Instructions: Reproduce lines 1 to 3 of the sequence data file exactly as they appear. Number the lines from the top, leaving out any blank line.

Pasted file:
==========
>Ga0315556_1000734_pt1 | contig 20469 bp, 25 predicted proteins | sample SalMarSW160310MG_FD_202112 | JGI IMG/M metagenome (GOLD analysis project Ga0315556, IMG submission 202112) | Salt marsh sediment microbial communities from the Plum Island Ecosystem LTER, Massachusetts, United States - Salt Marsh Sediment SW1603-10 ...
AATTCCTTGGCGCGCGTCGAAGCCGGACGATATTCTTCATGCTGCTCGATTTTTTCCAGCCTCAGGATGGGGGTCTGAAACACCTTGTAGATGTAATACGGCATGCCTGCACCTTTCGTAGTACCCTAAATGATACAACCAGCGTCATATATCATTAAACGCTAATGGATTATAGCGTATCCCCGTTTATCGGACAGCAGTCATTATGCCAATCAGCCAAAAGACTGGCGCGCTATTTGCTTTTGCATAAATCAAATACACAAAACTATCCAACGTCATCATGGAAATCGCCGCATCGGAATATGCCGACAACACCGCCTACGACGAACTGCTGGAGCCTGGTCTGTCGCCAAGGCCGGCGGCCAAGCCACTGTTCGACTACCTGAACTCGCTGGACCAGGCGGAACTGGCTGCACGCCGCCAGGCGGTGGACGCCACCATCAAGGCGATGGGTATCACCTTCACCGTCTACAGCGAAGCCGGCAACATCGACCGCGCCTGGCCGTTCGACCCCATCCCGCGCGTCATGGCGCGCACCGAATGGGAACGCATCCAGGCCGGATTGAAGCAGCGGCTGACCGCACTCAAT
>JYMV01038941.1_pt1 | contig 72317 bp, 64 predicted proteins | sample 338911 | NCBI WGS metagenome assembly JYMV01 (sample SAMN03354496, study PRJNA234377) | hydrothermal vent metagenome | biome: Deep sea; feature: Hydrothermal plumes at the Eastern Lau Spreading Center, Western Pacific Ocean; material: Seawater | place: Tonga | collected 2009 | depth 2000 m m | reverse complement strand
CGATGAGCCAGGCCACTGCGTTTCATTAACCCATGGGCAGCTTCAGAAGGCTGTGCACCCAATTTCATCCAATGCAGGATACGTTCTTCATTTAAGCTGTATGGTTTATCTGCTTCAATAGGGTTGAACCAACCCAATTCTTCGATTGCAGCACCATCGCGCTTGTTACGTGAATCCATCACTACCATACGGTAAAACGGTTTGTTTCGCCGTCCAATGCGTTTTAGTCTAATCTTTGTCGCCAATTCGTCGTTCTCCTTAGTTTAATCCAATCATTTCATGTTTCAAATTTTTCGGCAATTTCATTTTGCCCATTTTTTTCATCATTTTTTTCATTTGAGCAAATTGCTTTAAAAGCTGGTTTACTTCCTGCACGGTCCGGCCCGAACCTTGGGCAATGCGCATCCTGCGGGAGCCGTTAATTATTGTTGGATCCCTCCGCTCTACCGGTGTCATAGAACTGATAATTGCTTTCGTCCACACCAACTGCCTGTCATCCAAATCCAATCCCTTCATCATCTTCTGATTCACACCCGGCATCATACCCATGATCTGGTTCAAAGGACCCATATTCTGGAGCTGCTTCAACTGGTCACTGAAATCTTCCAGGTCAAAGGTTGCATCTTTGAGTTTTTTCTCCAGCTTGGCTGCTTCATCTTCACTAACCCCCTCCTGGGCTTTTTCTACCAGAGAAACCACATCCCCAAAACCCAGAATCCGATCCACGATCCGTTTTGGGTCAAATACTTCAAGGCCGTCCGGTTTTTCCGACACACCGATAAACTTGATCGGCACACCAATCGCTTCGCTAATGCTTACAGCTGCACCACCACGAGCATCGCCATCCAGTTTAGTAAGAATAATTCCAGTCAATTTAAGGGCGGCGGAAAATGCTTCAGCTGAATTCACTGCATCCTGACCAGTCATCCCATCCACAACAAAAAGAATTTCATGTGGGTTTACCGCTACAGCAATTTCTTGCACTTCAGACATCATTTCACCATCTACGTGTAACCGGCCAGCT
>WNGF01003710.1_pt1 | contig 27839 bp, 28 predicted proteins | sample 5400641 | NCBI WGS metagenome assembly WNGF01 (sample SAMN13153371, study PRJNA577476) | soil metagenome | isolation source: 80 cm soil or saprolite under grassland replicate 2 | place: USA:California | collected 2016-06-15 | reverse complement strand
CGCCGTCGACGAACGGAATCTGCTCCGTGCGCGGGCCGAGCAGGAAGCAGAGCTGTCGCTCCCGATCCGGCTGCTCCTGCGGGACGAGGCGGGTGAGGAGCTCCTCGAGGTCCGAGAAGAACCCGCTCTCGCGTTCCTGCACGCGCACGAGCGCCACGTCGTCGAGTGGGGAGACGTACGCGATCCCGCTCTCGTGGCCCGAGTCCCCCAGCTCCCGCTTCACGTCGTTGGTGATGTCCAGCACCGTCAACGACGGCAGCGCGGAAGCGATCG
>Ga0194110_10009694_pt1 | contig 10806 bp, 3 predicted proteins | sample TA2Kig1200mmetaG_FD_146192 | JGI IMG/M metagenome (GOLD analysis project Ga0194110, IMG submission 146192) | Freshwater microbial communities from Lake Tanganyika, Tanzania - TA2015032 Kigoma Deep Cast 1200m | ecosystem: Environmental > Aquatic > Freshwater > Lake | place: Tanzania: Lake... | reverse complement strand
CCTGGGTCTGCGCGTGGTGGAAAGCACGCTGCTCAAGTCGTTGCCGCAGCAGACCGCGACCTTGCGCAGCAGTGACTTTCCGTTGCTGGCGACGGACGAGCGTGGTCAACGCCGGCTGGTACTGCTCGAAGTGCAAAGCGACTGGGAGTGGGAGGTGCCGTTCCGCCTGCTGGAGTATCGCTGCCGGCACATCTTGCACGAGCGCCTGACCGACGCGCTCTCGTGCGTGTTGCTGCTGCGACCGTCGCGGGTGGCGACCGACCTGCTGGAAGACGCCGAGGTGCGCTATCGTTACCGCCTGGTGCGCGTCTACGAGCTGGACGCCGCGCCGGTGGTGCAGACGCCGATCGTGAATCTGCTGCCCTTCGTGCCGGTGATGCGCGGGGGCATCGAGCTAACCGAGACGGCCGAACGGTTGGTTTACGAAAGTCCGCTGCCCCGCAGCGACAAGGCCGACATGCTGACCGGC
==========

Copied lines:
>Ga0315556_1000734_pt1 | contig 20469 bp, 25 predicted proteins | sample SalMarSW160310MG_FD_202112 | JGI IMG/M metagenome (GOLD analysis project Ga0315556, IMG submission 202112) | Salt marsh sediment microbial communities from the Plum Island Ecosystem LTER, Massachusetts, United States - Salt Marsh Sediment SW1603-10 ...
AATTCCTTGGCGCGCGTCGAAGCCGGACGATATTCTTCATGCTGCTCGATTTTTTCCAGCCTCAGGATGGGGGTCTGAAACACCTTGTAGATGTAATACGGCATGCCTGCACCTTTCGTAGTACCCTAAATGATACAACCAGCGTCATATATCATTAAACGCTAATGGATTATAGCGTATCCCCGTTTATCGGACAGCAGTCATTATGCCAATCAGCCAAAAGACTGGCGCGCTATTTGCTTTTGCATAAATCAAATACACAAAACTATCCAACGTCATCATGGAAATCGCCGCATCGGAATATGCCGACAACACCGCCTACGACGAACTGCTGGAGCCTGGTCTGTCGCCAAGGCCGGCGGCCAAGCCACTGTTCGACTACCTGAACTCGCTGGACCAGGCGGAACTGGCTGCACGCCGCCAGGCGGTGGACGCCACCATCAAGGCGATGGGTATCACCTTCACCGTCTACAGCGAAGCCGGCAACATCGACCGCGCCTGGCCGTTCGACCCCATCCCGCGCGTCATGGCGCGCACCGAATGGGAACGCATCCAGGCCGGATTGAAGCAGCGGCTGACCGCACTCAAT
>JYMV01038941.1_pt1 | contig 72317 bp, 64 predicted proteins | sample 338911 | NCBI WGS metagenome assembly JYMV01 (sample SAMN03354496, study PRJNA234377) | hydrothermal vent metagenome | biome: Deep sea; feature: Hydrothermal plumes at the Eastern Lau Spreading Center, Western Pacific Ocean; material: Seawater | place: Tonga | collected 2009 | depth 2000 m m | reverse complement strand